|IEEE arithmetic handling firstname.lastname@example.org (1992-11-11)|
|Re: IEEE arithmetic handling email@example.com (1992-11-16)|
|Re: IEEE arithmetic handling firstname.lastname@example.org (1992-11-16)|
|Re: IEEE arithmetic handling email@example.com (1992-11-16)|
|Re: IEEE arithmetic handling firstname.lastname@example.org (1992-11-17)|
|Re: IEEE arithmetic handling email@example.com (1992-11-17)|
|Re: IEEE arithmetic handling firstname.lastname@example.org (1992-11-18)|
|[5 later articles]|
|From:||email@example.com (James Cownie)|
|Date:||Wed, 11 Nov 1992 10:31:40 GMT|
In comp.lang.fortran firstname.lastname@example.org (J. Giles) writes:
|> Unfortunately, the Fortran standard does not conform to
|> IEEE (in fact, it conflicts with it in some places - like with regard
|> to negative zero). And the Fortran standard does not require the same
|> conversion accuracy as the IEEE floating point standard.
This is a less significant difference than some of the others, in
particular Fortran definition of NINT and ANINT directly conflicts with
the IEEE definitions of the same functions.
The Fortran definition could be written as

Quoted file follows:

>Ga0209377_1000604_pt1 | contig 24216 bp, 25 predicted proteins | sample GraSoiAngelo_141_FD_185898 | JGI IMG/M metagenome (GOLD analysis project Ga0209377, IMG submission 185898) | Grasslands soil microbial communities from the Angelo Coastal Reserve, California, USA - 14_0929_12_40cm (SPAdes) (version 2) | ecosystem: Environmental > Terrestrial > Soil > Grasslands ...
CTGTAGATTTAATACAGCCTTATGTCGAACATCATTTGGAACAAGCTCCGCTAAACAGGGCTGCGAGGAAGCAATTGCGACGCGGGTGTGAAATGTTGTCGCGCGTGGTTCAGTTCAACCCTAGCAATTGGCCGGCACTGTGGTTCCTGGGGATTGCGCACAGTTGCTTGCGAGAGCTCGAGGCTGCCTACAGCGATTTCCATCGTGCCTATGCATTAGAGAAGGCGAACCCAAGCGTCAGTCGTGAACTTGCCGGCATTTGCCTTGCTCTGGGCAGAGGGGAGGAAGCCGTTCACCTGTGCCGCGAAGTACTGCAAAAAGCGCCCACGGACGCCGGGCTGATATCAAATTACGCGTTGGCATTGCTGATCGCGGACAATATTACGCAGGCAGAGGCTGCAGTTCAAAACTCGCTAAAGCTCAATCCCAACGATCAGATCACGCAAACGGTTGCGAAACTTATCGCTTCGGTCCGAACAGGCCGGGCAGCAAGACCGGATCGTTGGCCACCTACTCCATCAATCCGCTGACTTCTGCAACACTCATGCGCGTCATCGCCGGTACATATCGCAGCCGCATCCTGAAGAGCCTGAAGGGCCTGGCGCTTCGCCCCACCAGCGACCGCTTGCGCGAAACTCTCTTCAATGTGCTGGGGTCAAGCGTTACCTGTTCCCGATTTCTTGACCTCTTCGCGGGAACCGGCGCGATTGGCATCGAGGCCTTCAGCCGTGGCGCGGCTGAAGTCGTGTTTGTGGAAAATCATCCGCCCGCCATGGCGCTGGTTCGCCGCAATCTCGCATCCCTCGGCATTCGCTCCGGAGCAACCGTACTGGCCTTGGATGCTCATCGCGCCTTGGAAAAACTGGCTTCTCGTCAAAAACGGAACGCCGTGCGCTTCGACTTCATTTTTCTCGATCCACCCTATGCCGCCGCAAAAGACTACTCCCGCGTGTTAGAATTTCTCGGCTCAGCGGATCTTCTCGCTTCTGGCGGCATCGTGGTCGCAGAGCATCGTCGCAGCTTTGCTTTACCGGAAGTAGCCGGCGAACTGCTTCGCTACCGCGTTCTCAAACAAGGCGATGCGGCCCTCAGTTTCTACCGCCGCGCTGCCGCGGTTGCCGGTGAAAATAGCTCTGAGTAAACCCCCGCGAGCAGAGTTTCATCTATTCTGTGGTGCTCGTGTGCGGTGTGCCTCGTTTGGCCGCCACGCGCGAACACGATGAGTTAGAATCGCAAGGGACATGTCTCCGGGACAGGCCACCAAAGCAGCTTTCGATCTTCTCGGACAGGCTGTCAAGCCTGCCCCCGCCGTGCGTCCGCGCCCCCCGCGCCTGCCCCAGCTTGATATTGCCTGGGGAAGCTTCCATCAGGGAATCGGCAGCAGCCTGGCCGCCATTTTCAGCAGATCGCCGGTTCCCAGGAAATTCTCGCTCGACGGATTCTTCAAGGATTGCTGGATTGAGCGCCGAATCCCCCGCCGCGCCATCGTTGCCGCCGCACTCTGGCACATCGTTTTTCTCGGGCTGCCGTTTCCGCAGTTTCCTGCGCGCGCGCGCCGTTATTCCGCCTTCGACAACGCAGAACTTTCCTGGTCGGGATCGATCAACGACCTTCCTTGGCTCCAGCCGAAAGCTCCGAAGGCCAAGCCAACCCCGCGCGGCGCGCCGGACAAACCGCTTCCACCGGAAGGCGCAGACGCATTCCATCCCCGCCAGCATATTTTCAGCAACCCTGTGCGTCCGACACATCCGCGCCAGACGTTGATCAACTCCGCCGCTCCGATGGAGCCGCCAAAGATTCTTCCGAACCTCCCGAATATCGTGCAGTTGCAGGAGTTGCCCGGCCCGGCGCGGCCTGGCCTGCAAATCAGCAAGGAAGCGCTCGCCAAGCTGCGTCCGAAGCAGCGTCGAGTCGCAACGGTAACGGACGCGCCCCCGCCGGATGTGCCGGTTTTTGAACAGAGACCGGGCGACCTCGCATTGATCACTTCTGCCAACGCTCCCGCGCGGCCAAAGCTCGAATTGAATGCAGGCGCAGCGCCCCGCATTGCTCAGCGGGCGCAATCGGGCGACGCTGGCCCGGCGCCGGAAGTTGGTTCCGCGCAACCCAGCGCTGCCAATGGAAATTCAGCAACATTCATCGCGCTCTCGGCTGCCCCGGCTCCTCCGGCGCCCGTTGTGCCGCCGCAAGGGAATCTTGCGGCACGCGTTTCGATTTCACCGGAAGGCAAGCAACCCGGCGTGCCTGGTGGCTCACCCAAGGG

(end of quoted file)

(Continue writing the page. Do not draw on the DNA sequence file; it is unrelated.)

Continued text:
INTEGER FUNCTION NINT(X)
IF (X > 0.0) THEN
NINT = INT(X+0.5)
NINT = INT(X-0.5)
IEEE (in round nearest mode, which is the default) specifies round even,
IEEENINT(1.5) == 2.0 (as Fortran NINT)
BUT IEEENINT(2.5) == 2.0 (Fortran gives 3.0)
Another area where IEEE seems never to be implemented correctly by
compilers is in the handling of Not a Numbers (NaNs).
In the IEEE standard NaNs are values which can be encoded into a floating
point variable, which represent the concept that it is not a reasonable
number. (They are generated for operations such as sqrt(-ve), 0.0/0.0
etc.) IEEE specifies that a NaN is unordered with respect to anything
else, EVEN ITSELF. Therefore ALL comparisons involving floating variables
MUST be generated by the compiler WITHOUT introducing logical negation,
since in the face of NaNs (and their unordered relationship with other
(.NOT. (X .LT. 2.0)) does NOT imply (X .GE 2.0)
(If X is a NaN (X .LT. 2.0) is FALSE (it's not less it's unordered),
but (X .GE. 2.0) is also FALSE (it's not greater equal it's unordered)).
Similarly (and I've never seen this handled right in an optimising
IF (X .ne. X) THEN
print *,'X is a NaN'
print *,'X is a number'
should generate code which has a run time test.
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